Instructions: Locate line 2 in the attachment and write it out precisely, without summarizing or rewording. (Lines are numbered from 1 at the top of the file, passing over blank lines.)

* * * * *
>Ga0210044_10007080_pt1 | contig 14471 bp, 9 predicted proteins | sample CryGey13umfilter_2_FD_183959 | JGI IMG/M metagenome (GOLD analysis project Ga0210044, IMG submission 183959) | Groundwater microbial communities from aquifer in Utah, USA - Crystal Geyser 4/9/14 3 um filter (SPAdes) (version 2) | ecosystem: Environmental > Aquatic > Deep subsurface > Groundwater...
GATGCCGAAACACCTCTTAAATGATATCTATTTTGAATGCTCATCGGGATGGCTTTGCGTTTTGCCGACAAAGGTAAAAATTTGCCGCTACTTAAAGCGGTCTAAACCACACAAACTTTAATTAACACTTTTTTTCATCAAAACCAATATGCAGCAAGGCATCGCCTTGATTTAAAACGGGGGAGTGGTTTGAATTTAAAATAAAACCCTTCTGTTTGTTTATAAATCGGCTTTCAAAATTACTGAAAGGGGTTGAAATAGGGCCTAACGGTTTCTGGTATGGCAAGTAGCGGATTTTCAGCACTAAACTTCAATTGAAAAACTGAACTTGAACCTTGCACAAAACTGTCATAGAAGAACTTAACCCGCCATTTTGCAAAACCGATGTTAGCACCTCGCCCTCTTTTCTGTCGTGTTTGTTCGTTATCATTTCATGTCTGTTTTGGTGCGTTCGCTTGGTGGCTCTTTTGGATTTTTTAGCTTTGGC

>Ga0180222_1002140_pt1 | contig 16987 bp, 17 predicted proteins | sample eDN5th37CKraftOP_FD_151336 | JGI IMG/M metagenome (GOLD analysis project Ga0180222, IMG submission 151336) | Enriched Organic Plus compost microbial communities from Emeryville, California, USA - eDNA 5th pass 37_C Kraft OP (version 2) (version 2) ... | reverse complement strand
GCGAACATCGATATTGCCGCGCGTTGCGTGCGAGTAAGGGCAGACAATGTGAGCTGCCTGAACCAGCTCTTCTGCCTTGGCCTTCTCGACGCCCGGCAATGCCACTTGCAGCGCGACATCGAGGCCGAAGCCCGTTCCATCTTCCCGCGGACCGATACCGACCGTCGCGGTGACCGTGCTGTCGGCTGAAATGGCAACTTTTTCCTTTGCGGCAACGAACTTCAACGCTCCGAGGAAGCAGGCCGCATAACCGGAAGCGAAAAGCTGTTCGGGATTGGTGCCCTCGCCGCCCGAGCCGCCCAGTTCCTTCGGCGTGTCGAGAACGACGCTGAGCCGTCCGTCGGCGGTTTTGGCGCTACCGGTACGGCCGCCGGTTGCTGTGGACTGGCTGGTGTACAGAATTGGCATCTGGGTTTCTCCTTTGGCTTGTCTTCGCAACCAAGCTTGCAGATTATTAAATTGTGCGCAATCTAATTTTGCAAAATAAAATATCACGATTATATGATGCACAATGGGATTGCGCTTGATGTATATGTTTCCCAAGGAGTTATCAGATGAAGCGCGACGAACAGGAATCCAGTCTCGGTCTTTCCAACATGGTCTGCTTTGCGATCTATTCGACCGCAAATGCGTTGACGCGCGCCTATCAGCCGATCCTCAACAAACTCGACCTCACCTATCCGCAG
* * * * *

GATGCCGAAACACCTCTTAAATGATATCTATTTTGAATGCTCATCGGGATGGCTTTGCGTTTTGCCGACAAAGGTAAAAATTTGCCGCTACTTAAAGCGGTCTAAACCACACAAACTTTAATTAACACTTTTTTTCATCAAAACCAATATGCAGCAAGGCATCGCCTTGATTTAAAACGGGGGAGTGGTTTGAATTTAAAATAAAACCCTTCTGTTTGTTTATAAATCGGCTTTCAAAATTACTGAAAGGGGTTGAAATAGGGCCTAACGGTTTCTGGTATGGCAAGTAGCGGATTTTCAGCACTAAACTTCAATTGAAAAACTGAACTTGAACCTTGCACAAAACTGTCATAGAAGAACTTAACCCGCCATTTTGCAAAACCGATGTTAGCACCTCGCCCTCTTTTCTGTCGTGTTTGTTCGTTATCATTTCATGTCTGTTTTGGTGCGTTCGCTTGGTGGCTCTTTTGGATTTTTTAGCTTTGGC